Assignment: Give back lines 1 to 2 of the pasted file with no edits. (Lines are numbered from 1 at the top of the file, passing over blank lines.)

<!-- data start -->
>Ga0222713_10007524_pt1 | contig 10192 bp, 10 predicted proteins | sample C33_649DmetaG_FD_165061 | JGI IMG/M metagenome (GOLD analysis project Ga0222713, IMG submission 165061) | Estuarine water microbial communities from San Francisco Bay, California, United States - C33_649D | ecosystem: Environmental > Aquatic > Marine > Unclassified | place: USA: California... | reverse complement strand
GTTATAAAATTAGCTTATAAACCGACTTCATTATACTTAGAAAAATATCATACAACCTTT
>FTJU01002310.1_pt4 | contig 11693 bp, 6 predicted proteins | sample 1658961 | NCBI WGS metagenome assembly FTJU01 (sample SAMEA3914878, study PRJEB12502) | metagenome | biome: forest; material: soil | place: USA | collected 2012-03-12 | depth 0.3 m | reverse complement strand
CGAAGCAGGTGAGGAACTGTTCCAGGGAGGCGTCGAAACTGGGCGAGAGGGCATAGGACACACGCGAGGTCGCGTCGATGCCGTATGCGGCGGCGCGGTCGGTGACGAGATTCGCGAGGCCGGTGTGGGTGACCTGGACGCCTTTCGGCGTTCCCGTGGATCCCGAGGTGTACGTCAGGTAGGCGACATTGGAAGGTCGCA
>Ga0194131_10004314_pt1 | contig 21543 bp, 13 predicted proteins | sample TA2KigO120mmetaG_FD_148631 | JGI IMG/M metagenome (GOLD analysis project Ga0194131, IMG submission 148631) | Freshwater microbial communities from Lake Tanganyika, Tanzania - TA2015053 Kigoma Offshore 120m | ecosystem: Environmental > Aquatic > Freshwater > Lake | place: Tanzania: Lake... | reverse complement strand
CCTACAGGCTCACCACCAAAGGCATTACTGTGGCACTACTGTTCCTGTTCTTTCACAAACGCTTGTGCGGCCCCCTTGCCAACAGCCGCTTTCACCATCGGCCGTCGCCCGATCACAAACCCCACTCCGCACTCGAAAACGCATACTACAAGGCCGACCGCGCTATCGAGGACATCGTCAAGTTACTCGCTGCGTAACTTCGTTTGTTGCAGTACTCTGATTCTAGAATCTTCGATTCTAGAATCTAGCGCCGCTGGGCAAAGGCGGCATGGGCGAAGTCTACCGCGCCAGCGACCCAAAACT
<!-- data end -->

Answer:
>Ga0222713_10007524_pt1 | contig 10192 bp, 10 predicted proteins | sample C33_649DmetaG_FD_165061 | JGI IMG/M metagenome (GOLD analysis project Ga0222713, IMG submission 165061) | Estuarine water microbial communities from San Francisco Bay, California, United States - C33_649D | ecosystem: Environmental > Aquatic > Marine > Unclassified | place: USA: California... | reverse complement strand
GTTATAAAATTAGCTTATAAACCGACTTCATTATACTTAGAAAAATATCATACAACCTTT